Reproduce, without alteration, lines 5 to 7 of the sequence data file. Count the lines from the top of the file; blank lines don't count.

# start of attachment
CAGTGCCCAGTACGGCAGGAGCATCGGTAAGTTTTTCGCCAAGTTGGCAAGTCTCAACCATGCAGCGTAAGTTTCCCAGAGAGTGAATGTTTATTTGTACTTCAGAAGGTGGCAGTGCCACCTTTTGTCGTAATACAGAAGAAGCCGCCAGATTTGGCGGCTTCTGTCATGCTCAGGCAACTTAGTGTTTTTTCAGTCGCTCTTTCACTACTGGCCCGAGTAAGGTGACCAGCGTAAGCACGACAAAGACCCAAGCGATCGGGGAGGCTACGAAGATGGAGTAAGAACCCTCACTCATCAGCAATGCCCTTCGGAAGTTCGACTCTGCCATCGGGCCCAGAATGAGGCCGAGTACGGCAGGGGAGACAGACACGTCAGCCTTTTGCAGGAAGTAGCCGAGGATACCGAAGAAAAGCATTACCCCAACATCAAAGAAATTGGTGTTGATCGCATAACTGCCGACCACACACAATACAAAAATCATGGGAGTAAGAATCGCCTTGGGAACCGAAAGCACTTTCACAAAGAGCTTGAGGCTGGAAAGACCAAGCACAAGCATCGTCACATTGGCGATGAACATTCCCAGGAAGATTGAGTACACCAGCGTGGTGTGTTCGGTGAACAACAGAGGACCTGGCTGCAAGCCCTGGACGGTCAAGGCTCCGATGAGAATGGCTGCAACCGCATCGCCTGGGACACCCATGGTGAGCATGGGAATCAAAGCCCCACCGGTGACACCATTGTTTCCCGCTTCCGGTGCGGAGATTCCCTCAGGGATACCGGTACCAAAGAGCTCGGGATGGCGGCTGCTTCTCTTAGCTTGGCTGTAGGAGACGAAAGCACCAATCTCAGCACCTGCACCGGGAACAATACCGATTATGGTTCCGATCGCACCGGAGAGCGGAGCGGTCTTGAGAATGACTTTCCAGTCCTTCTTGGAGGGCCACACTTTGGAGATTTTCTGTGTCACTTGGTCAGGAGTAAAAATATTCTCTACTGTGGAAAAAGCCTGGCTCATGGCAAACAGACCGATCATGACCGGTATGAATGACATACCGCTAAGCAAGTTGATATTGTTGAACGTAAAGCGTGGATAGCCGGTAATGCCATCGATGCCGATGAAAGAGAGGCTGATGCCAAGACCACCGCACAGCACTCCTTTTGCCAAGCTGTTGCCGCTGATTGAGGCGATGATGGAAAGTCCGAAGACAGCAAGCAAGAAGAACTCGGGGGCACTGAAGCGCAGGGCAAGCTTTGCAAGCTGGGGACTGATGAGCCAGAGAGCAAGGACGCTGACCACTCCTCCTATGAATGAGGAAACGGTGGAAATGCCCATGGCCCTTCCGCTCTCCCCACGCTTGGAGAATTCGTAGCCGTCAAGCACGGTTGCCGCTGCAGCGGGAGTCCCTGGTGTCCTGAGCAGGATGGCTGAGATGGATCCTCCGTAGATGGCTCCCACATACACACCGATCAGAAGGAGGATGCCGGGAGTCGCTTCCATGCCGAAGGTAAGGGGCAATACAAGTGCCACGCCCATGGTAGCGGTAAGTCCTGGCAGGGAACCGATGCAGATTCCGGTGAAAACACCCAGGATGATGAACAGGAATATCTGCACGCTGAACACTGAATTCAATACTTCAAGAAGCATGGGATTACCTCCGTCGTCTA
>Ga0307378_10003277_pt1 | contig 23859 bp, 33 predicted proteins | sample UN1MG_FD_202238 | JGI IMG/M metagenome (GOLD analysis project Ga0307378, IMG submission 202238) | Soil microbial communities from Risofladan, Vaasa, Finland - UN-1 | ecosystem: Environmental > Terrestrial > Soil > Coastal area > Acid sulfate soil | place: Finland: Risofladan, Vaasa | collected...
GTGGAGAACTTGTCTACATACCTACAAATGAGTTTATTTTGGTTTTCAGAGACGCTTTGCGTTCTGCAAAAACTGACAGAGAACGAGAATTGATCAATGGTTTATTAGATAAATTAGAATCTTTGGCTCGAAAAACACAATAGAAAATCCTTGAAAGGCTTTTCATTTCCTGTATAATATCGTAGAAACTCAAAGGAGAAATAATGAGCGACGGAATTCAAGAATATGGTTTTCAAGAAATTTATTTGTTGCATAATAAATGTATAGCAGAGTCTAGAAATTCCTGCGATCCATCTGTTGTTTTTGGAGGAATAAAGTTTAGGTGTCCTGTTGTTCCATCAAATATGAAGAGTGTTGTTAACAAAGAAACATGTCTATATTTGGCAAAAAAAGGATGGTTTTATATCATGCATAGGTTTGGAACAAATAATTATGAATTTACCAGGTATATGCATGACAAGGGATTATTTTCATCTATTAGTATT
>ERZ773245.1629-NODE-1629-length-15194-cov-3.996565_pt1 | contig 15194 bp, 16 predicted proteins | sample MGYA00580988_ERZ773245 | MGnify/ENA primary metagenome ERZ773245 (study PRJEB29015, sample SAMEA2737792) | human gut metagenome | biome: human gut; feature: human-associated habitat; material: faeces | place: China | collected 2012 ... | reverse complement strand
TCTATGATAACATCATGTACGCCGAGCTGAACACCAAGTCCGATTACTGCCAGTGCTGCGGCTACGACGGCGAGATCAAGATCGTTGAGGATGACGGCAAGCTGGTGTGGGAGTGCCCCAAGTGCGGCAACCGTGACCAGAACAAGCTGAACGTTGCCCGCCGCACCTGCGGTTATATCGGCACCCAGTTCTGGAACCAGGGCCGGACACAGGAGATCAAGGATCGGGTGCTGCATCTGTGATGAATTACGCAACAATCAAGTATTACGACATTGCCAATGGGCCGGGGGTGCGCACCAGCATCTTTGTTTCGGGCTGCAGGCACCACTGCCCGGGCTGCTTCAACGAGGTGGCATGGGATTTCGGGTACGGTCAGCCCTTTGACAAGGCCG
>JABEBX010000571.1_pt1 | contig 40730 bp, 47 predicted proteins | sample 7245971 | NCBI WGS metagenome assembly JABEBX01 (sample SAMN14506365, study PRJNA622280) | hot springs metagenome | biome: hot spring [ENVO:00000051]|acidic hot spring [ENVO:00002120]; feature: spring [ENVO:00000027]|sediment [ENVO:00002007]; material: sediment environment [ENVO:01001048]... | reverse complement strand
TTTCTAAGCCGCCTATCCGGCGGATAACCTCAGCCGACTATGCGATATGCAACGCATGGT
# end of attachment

TCTATGATAACATCATGTACGCCGAGCTGAACACCAAGTCCGATTACTGCCAGTGCTGCGGCTACGACGGCGAGATCAAGATCGTTGAGGATGACGGCAAGCTGGTGTGGGAGTGCCCCAAGTGCGGCAACCGTGACCAGAACAAGCTGAACGTTGCCCGCCGCACCTGCGGTTATATCGGCACCCAGTTCTGGAACCAGGGCCGGACACAGGAGATCAAGGATCGGGTGCTGCATCTGTGATGAATTACGCAACAATCAAGTATTACGACATTGCCAATGGGCCGGGGGTGCGCACCAGCATCTTTGTTTCGGGCTGCAGGCACCACTGCCCGGGCTGCTTCAACGAGGTGGCATGGGATTTCGGGTACGGTCAGCCCTTTGACAAGGCCG
>JABEBX010000571.1_pt1 | contig 40730 bp, 47 predicted proteins | sample 7245971 | NCBI WGS metagenome assembly JABEBX01 (sample SAMN14506365, study PRJNA622280) | hot springs metagenome | biome: hot spring [ENVO:00000051]|acidic hot spring [ENVO:00002120]; feature: spring [ENVO:00000027]|sediment [ENVO:00002007]; material: sediment environment [ENVO:01001048]... | reverse complement strand
TTTCTAAGCCGCCTATCCGGCGGATAACCTCAGCCGACTATGCGATATGCAACGCATGGT